Hebert says he has a competitive advantage because he already services long-term care facilities and understands how they work. And he approaches these COVID-19 vaccine clinics as a true partnership, which allows them to move quickly.
“We learned early on that instead of showing up to these places with, you know, three vaccinators, two intake personnel, we could show up with maybe one vaccinator because we were receiving so much help from the facilities themselves,” Hebert says. “That’s allowed us to put three teams in the field instead of one.”
Word has gotten around at how efficient Bangor Drug is — so much so that some facilities, such as the Gardiner Health Care nursing home in Houlton, have asked to be reassigned to them.
Within four days of partnering with Bangor Drug, director of nursing Anne Jones says Gardiner Health Care held a clinic, and she says Hebert’s personal familiarity with Aroostook County may have convinced some skeptical residents and staff to accept the vaccine.
“Certainly helped to encourage people or make people feel more comfortable with getting the vaccine,” Jones says. “We did have several people that had said ‘no’ originally, did end up stepping up and getting the vaccine. So I do think that played a lot into it.”
The role of independent pharmacies in Maine vaccinating long-term care facilities against COVID-19 has grown. The state CDC’s first allocation was 1,200 doses to five independent pharmacies. Since then, a total of 20 pharmacies have participated, receiving a total of 11,000 doses. That’s still less than half the 27,000 doses that have gone to CVS and Walgreens.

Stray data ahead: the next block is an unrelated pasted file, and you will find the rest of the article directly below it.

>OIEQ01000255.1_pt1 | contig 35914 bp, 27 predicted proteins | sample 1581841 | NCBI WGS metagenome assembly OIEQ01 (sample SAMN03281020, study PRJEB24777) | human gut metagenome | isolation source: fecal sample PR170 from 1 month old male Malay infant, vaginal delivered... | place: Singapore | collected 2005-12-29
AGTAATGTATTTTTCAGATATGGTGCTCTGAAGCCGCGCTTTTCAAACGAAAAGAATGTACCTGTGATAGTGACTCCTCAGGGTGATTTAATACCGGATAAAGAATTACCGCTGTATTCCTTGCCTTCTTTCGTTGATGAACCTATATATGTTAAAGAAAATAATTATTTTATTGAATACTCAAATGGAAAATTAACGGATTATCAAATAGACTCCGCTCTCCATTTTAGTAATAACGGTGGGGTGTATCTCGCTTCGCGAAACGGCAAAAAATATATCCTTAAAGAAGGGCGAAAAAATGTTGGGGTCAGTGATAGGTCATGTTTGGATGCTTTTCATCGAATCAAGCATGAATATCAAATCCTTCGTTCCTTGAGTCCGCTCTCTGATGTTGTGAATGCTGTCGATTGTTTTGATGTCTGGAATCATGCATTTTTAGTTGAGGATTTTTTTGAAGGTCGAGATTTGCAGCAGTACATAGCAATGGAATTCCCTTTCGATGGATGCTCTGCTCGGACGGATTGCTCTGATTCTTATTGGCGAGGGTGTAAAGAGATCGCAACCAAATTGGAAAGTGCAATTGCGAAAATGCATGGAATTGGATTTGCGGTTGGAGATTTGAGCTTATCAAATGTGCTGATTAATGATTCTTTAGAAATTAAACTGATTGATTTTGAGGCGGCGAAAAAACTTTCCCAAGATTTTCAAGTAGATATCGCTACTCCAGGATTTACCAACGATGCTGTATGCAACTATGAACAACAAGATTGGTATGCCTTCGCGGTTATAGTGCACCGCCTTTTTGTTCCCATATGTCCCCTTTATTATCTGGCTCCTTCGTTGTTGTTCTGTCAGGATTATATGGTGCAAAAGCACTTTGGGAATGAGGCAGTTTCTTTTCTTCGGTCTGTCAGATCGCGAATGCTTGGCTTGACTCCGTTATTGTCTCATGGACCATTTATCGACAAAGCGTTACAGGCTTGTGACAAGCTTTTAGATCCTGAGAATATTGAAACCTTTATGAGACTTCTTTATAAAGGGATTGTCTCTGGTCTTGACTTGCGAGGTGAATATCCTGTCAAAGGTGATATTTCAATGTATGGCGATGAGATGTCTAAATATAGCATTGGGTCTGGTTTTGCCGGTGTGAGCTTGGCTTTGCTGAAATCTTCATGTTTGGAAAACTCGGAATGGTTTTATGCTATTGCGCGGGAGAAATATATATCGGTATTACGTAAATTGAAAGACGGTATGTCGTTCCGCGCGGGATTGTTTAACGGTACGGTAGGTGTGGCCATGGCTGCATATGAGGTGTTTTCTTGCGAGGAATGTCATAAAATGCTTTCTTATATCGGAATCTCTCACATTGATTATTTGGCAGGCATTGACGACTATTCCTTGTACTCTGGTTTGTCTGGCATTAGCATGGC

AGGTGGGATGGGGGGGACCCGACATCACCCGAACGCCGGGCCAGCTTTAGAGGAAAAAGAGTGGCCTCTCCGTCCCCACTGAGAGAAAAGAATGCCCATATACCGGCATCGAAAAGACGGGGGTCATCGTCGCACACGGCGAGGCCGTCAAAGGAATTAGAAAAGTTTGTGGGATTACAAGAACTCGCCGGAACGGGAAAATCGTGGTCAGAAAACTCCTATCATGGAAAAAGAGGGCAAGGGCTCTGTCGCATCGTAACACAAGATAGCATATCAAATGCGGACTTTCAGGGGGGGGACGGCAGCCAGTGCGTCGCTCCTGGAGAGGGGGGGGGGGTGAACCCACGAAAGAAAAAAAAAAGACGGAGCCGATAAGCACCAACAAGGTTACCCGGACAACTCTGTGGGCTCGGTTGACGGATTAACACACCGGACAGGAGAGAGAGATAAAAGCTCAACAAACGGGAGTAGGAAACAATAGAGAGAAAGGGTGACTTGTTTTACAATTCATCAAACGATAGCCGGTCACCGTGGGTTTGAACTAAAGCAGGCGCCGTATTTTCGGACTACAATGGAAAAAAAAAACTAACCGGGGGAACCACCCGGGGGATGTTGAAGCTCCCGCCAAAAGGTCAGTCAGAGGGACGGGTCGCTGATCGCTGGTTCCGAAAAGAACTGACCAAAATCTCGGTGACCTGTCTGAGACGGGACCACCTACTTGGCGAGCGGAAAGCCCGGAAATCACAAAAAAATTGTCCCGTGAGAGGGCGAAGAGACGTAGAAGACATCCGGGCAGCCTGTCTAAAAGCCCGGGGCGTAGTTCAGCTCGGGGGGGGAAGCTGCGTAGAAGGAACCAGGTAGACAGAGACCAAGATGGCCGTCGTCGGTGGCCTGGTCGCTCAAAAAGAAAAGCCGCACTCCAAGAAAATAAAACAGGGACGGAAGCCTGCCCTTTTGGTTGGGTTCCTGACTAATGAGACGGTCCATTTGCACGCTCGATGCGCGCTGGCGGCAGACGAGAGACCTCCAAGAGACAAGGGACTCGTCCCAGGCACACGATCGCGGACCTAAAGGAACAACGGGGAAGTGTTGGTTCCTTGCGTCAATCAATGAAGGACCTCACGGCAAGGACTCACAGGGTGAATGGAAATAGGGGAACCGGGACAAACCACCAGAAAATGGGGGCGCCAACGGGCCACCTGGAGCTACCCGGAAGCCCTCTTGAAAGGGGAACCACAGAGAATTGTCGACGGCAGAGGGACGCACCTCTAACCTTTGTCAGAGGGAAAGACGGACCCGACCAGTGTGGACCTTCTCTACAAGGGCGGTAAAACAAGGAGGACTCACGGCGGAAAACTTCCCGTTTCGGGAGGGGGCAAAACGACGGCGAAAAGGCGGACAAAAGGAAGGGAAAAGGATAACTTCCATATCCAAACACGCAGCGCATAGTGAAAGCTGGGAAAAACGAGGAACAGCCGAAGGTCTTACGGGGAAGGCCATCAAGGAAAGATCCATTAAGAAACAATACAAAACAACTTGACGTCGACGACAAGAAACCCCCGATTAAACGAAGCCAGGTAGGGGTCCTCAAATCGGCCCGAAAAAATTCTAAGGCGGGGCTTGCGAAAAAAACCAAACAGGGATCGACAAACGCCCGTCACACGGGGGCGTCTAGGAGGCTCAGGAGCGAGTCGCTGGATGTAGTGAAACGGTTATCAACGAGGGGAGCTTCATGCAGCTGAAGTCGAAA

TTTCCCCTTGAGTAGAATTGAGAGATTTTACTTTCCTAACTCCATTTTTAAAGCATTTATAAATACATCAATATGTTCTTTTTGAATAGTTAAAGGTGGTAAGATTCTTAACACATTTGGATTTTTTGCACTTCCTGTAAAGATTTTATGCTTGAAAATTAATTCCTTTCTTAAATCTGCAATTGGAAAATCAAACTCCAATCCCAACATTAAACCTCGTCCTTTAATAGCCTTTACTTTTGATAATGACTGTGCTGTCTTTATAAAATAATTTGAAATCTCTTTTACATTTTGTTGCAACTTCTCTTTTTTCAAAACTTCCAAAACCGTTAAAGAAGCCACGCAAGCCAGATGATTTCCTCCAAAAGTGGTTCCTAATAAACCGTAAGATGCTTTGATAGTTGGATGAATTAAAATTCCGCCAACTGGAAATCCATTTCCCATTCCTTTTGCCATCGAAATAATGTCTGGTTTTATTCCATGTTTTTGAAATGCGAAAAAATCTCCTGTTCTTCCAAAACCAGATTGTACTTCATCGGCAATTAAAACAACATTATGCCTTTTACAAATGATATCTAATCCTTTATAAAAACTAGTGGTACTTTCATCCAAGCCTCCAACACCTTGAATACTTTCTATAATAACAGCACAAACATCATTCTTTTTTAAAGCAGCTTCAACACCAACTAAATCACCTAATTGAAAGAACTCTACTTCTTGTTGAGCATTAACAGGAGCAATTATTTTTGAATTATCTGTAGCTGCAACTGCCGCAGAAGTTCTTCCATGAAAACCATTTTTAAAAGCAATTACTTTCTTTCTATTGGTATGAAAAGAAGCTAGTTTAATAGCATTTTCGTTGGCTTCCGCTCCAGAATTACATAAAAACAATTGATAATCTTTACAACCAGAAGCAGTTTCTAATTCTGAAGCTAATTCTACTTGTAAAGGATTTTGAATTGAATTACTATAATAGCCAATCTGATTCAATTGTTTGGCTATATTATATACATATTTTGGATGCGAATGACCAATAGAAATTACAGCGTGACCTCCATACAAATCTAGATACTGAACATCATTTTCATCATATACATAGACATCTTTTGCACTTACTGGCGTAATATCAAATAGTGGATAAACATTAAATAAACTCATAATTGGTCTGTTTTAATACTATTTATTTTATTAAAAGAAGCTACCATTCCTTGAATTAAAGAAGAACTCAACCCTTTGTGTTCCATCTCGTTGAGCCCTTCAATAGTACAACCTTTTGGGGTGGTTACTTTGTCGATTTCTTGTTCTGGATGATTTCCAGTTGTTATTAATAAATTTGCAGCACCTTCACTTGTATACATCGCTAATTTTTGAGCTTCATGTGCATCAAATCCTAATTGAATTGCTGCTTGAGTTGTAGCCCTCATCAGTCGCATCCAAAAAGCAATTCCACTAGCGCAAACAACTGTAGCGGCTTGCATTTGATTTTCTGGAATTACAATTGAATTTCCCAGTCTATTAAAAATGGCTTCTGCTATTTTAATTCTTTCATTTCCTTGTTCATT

“It got vaccine out more quickly than what we were looking at with only the two large pharmacies doing the entire job, basically,” says Rick Erb of the Maine Health Care Association, a trade group for long-term care facilities.
A spokesperson for CVS says the company is on schedule with vaccine clinics based on the parameters of the program. According to data CVS posts online, all 38 Maine nursing homes it’s partnered with have received their first doses, and about 90 percent of the 170 other long term care facilities it’s working with have also received a first dose
Walgreens doesn’t provide state-level data, but a spokesperson says nationally, the chain completed administering first doses at nursing homes this week. Clinics at other facilities have been scheduled in more than 70 percent of jurisdictions.
Even critics of CVS and Walgreens’ performance acknowledge that vaccinating long-term care facilities is a massive undertaking. That’s why Hebert says involving a mix of pharmacies is the best approach.
“Trying to do it without the chains is probably not a good idea either,” he says. “I think you try to involve as many people who are qualified that want to be involved, and I think that is how you do it quickly.”
He credits the Maine CDC with getting doses on the ground to places that can administer them quickly. If they weren’t as responsive, he says, his pharmacy team would be sitting idle after finishing their initial assignments, waiting for the next phase of the vaccination rollout.